My father’s yorzeit was three days before Pesach, two weeks into the lockdown here in Victoria. With religious services shut down, I couldn’t be at my shul, Shira Hadasha, to say kaddish. I couldn’t gather with my usual community to mark this moment of personal remembrance. But I was fortunate. I was able to say kaddish in the presence of an online minyan, a view endorsed by a small number of reputable Orthodox experts. It was part of an online evening service on a Saturday night, following online Havdalah to mark the end of Shabbat. It was not the same as saying kaddish in a real life community, but I was grateful that I still had that opportunity.
Like communities across the globe, we are looking for ways to feel socially connected, while maintaining physical distance. Like shul communities across the globe, we are looking for ways to mark Jewish time despite the physical distance. As an orthodox community, we don’t use technology on Shabbat or Chag. On those days when we normally immerse ourselves in community, we feel sharply our disconnection from each other. We miss gathering. We miss shul. As one of our members wrote to me: What is Shabbat, Chagim and Jewish life without friends, hosting and community?
At 9am last Friday morning, I was part of a group from my shul who gathered on Zoom to sing Hallel, in praise of the new month of Iyar. This event took place with each of us singing on mute in our own bubble, listening online only to the beautiful voices from one household. I miss the joy of singing together, but gathering is impossible and singing together through an online meeting space results in an out of sync cacophony, not an uplifting spiritual experience. So on this Friday the heavenly voices which had more than one of us undone, were those of Avram and Yael Mlotek, and their 7-year old daughter, Revi, in New York. Before they began, we watched them join others across New York to perform their evening ritual of cheering the essential workers.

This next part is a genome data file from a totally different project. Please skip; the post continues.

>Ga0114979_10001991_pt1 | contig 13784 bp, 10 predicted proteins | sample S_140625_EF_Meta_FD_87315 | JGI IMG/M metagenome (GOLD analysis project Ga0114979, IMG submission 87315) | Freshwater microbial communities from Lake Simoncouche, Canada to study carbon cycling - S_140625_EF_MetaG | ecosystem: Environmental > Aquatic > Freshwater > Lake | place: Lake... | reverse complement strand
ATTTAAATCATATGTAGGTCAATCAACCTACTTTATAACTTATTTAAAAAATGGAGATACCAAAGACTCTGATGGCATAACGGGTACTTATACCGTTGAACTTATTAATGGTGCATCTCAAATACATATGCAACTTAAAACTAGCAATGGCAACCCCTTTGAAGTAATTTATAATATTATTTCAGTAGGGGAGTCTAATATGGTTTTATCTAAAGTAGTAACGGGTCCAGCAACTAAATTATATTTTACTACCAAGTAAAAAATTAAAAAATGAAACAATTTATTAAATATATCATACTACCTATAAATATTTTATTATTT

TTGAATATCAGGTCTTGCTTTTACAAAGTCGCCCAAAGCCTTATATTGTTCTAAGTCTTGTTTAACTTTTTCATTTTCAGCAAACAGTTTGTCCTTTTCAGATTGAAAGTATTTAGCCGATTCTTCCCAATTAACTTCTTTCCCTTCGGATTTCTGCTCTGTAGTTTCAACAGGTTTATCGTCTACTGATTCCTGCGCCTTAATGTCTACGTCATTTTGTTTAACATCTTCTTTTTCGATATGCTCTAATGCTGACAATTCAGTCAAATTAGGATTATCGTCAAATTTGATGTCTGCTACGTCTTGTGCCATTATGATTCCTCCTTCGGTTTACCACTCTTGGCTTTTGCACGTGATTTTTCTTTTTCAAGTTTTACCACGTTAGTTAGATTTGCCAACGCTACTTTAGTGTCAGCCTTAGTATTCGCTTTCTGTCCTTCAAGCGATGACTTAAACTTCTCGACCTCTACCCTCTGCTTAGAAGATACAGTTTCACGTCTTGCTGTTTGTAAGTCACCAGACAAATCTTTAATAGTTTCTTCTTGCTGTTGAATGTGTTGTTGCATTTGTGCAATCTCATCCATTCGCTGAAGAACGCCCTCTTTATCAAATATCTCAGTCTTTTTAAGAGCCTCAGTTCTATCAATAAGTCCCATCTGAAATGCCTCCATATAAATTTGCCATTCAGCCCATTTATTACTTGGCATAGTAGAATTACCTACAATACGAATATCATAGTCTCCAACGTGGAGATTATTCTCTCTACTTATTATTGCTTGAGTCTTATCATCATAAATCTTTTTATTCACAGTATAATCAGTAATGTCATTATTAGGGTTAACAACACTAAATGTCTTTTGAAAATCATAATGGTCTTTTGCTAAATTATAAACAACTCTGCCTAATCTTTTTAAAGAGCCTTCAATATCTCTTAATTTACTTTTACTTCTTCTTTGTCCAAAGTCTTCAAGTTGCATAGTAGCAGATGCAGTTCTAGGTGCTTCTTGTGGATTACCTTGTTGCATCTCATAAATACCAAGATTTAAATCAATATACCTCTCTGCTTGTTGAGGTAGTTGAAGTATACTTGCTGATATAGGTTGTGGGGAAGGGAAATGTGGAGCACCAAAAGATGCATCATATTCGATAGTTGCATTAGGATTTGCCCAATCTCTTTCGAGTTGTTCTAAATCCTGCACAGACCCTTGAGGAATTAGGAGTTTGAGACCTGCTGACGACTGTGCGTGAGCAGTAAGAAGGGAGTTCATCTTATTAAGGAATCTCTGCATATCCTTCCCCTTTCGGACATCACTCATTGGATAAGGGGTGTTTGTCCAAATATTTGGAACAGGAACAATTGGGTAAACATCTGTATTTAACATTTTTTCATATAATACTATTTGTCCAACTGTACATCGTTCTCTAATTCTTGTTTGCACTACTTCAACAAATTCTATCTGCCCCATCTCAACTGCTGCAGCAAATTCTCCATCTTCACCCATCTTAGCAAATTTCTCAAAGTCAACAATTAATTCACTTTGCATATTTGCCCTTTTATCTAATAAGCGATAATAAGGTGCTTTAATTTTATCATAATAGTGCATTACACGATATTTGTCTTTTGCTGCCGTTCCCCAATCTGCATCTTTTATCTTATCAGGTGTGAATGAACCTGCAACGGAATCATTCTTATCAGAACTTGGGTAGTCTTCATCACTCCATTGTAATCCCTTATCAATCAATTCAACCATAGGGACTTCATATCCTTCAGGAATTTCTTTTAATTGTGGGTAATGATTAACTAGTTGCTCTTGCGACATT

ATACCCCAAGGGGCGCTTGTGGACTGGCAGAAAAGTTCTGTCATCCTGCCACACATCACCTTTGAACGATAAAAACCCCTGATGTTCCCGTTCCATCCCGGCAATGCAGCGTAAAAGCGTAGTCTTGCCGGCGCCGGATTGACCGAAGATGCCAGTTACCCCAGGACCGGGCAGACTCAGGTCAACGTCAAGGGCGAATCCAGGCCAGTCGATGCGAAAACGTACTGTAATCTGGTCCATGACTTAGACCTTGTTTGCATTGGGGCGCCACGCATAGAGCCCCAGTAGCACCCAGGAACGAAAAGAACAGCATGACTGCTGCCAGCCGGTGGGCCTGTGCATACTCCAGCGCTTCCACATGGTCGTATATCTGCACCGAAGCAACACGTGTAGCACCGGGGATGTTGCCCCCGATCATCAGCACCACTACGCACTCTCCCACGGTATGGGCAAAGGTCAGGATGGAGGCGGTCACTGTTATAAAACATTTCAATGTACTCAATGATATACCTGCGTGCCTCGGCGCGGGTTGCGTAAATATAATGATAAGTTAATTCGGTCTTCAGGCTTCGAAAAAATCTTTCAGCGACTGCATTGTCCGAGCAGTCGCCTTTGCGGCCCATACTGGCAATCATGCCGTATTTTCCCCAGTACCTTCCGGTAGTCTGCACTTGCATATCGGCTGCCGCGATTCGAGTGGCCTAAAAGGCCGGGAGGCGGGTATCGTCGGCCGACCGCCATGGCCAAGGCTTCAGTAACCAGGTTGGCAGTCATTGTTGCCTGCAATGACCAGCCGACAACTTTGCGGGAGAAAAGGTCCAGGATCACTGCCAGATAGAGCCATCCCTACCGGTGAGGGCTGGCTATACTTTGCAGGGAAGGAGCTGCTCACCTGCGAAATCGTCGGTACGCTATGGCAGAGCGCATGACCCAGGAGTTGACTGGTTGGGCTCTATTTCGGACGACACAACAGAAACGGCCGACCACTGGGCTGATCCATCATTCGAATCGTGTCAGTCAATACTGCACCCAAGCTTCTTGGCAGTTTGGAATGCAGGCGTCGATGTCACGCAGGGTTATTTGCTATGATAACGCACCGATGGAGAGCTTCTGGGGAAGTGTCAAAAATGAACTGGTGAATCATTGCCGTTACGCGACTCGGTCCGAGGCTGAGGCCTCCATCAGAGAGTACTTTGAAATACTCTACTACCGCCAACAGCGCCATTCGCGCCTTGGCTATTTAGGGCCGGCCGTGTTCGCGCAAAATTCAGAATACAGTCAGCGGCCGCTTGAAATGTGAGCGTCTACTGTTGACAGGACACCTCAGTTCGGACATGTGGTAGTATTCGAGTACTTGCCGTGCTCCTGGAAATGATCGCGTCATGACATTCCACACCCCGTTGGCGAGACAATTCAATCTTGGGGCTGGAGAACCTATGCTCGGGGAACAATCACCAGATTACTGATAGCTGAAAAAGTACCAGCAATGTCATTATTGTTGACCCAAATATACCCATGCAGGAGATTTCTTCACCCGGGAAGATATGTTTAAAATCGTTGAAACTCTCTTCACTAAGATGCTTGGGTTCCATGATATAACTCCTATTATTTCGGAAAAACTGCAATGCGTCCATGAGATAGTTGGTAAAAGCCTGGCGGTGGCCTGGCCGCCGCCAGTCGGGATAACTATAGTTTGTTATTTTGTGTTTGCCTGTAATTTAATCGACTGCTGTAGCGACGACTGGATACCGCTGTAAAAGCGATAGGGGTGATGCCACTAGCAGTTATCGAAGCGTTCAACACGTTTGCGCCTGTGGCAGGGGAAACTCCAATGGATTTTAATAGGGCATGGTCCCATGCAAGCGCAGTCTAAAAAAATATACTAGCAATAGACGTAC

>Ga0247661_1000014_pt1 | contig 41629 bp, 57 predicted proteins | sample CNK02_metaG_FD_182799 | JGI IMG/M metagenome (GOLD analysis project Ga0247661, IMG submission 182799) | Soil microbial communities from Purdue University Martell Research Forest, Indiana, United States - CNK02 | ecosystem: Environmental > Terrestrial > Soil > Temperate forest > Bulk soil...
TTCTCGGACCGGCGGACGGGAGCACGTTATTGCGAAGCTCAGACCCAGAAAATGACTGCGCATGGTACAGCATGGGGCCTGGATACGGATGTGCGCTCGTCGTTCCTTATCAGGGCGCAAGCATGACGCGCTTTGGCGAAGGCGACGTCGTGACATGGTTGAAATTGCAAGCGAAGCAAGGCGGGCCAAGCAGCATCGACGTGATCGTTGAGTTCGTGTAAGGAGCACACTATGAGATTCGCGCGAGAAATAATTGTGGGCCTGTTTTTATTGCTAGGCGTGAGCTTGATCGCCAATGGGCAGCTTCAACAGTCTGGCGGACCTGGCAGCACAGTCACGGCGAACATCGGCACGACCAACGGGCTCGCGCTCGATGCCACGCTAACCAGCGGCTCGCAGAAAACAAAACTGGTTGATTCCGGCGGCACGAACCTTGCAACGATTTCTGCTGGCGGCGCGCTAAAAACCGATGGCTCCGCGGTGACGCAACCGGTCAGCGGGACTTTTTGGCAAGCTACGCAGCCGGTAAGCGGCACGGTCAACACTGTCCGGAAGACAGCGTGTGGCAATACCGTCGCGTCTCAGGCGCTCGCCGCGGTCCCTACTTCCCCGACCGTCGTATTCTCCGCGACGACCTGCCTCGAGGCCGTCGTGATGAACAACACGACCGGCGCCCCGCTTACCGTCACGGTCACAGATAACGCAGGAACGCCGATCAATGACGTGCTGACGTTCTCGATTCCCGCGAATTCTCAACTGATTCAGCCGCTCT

At 4.45pm, on Friday afternoon, our shul held its weekly Kabbalat Shabbat service on Zoom. Everyone was muted except one of our members, “stranded” in Byron Bay, who led the service until Shabbat was coming in there and someone in Melbourne took over. These Friday bookend Zoom gatherings are just two of the many online events our shul has already held in the weeks since we closed our doors on regular services.
The absence of a physical shul community has reinforced my love of that community. A place of comfort and warmth, support and kindness, Shira is part of my sense of home. I miss the social connection with people of all ages who are a ritualised part of my week. I miss the whispers in shul, the side conversations, the bimah business, the delicious drashot, the schmoozing at kiddush. Approaching Pesach, I felt bereft at the idea of there being no shul over the many days of Chag.
Still, sorrow at the absence of shul feels indulgent when the whole world is shut down and millions of people have already lost so much more: jobs, livelihoods, homes, lives. We have much to be grateful for. But sorrow at what we’re missing is a normal response. An article that has been widely shared, “That Discomfort You’re Feeling Is Grief”, is a conversation between the author Scott Berinato and grief expert David Kessler, centred on understanding what we are feeling. Kessler’s description of the grief we are experiencing at what we’ve lost and at the uncertainty of what is to come helped me understand my own feelings—the grief and … the gratitude.
I am grateful that we live in this place and this time, where we can gather virtually and see each other on screen. I am grateful that our community can magically reconnect with far-flung friends, like Avram and Yael—our guest cantors in previous years for High Holydays. That gratitude continues to counter – in part – my grief.
And so, in the uncertainty of the present, I swing between gratitude for what I have and grief at what I’ve lost, appreciation for life as it is and anxiety at what life might look like “on the other side”. I am certain, though, that for as long as we can’t gather in person, we will look for new ways to imagine our virtual community in prayer, word and song.